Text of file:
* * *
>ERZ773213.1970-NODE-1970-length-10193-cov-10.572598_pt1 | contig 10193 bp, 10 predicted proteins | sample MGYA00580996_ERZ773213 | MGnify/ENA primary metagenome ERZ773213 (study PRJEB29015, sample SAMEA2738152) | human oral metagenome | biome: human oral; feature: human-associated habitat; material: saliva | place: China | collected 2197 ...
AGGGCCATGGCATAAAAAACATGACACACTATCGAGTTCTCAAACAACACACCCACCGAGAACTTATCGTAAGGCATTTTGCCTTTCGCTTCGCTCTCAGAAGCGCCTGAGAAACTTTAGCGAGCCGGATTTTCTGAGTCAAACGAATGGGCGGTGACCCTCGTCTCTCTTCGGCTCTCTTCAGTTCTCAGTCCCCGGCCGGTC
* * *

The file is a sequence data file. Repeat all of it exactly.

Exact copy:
>ERZ773213.1970-NODE-1970-length-10193-cov-10.572598_pt1 | contig 10193 bp, 10 predicted proteins | sample MGYA00580996_ERZ773213 | MGnify/ENA primary metagenome ERZ773213 (study PRJEB29015, sample SAMEA2738152) | human oral metagenome | biome: human oral; feature: human-associated habitat; material: saliva | place: China | collected 2197 ...
AGGGCCATGGCATAAAAAACATGACACACTATCGAGTTCTCAAACAACACACCCACCGAGAACTTATCGTAAGGCATTTTGCCTTTCGCTTCGCTCTCAGAAGCGCCTGAGAAACTTTAGCGAGCCGGATTTTCTGAGTCAAACGAATGGGCGGTGACCCTCGTCTCTCTTCGGCTCTCTTCAGTTCTCAGTCCCCGGCCGGTC